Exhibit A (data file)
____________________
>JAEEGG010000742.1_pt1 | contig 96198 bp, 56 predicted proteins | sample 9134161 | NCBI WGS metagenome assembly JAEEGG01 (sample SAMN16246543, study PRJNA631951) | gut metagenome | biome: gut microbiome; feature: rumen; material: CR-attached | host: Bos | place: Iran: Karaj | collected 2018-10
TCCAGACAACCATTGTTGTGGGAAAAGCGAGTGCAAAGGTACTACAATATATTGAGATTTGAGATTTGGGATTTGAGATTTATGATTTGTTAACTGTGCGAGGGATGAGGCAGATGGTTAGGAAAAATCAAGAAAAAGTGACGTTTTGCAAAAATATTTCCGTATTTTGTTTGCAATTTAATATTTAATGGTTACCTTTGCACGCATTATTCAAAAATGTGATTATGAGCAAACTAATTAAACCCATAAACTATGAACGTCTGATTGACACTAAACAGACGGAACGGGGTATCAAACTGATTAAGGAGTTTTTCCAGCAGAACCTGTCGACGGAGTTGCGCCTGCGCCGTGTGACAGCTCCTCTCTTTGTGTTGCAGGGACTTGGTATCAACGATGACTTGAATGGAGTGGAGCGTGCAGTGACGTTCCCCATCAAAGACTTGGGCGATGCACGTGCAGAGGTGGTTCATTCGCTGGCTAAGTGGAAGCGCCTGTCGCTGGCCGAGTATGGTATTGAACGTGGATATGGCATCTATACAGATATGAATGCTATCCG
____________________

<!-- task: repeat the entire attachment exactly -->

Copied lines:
>JAEEGG010000742.1_pt1 | contig 96198 bp, 56 predicted proteins | sample 9134161 | NCBI WGS metagenome assembly JAEEGG01 (sample SAMN16246543, study PRJNA631951) | gut metagenome | biome: gut microbiome; feature: rumen; material: CR-attached | host: Bos | place: Iran: Karaj | collected 2018-10
TCCAGACAACCATTGTTGTGGGAAAAGCGAGTGCAAAGGTACTACAATATATTGAGATTTGAGATTTGGGATTTGAGATTTATGATTTGTTAACTGTGCGAGGGATGAGGCAGATGGTTAGGAAAAATCAAGAAAAAGTGACGTTTTGCAAAAATATTTCCGTATTTTGTTTGCAATTTAATATTTAATGGTTACCTTTGCACGCATTATTCAAAAATGTGATTATGAGCAAACTAATTAAACCCATAAACTATGAACGTCTGATTGACACTAAACAGACGGAACGGGGTATCAAACTGATTAAGGAGTTTTTCCAGCAGAACCTGTCGACGGAGTTGCGCCTGCGCCGTGTGACAGCTCCTCTCTTTGTGTTGCAGGGACTTGGTATCAACGATGACTTGAATGGAGTGGAGCGTGCAGTGACGTTCCCCATCAAAGACTTGGGCGATGCACGTGCAGAGGTGGTTCATTCGCTGGCTAAGTGGAAGCGCCTGTCGCTGGCCGAGTATGGTATTGAACGTGGATATGGCATCTATACAGATATGAATGCTATCCG